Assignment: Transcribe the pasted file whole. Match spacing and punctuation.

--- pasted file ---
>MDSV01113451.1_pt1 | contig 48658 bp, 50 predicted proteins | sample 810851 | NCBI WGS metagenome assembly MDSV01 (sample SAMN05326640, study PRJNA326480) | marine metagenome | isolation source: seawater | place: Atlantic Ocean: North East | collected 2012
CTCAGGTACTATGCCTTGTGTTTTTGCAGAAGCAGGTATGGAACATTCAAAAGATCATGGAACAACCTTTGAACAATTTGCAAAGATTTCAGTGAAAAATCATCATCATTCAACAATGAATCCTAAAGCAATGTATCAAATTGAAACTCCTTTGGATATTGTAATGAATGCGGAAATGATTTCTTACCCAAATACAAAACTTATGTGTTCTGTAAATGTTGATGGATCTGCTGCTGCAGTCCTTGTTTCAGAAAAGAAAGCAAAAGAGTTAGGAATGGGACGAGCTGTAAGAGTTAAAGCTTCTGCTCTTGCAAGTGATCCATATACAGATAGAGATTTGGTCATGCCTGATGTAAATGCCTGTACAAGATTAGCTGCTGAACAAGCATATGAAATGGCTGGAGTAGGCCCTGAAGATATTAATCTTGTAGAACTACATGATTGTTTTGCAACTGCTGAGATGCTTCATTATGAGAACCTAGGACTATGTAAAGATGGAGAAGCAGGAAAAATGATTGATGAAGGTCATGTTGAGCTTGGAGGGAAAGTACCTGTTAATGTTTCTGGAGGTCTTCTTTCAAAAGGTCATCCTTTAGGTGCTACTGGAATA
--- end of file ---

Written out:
>MDSV01113451.1_pt1 | contig 48658 bp, 50 predicted proteins | sample 810851 | NCBI WGS metagenome assembly MDSV01 (sample SAMN05326640, study PRJNA326480) | marine metagenome | isolation source: seawater | place: Atlantic Ocean: North East | collected 2012
CTCAGGTACTATGCCTTGTGTTTTTGCAGAAGCAGGTATGGAACATTCAAAAGATCATGGAACAACCTTTGAACAATTTGCAAAGATTTCAGTGAAAAATCATCATCATTCAACAATGAATCCTAAAGCAATGTATCAAATTGAAACTCCTTTGGATATTGTAATGAATGCGGAAATGATTTCTTACCCAAATACAAAACTTATGTGTTCTGTAAATGTTGATGGATCTGCTGCTGCAGTCCTTGTTTCAGAAAAGAAAGCAAAAGAGTTAGGAATGGGACGAGCTGTAAGAGTTAAAGCTTCTGCTCTTGCAAGTGATCCATATACAGATAGAGATTTGGTCATGCCTGATGTAAATGCCTGTACAAGATTAGCTGCTGAACAAGCATATGAAATGGCTGGAGTAGGCCCTGAAGATATTAATCTTGTAGAACTACATGATTGTTTTGCAACTGCTGAGATGCTTCATTATGAGAACCTAGGACTATGTAAAGATGGAGAAGCAGGAAAAATGATTGATGAAGGTCATGTTGAGCTTGGAGGGAAAGTACCTGTTAATGTTTCTGGAGGTCTTCTTTCAAAAGGTCATCCTTTAGGTGCTACTGGAATA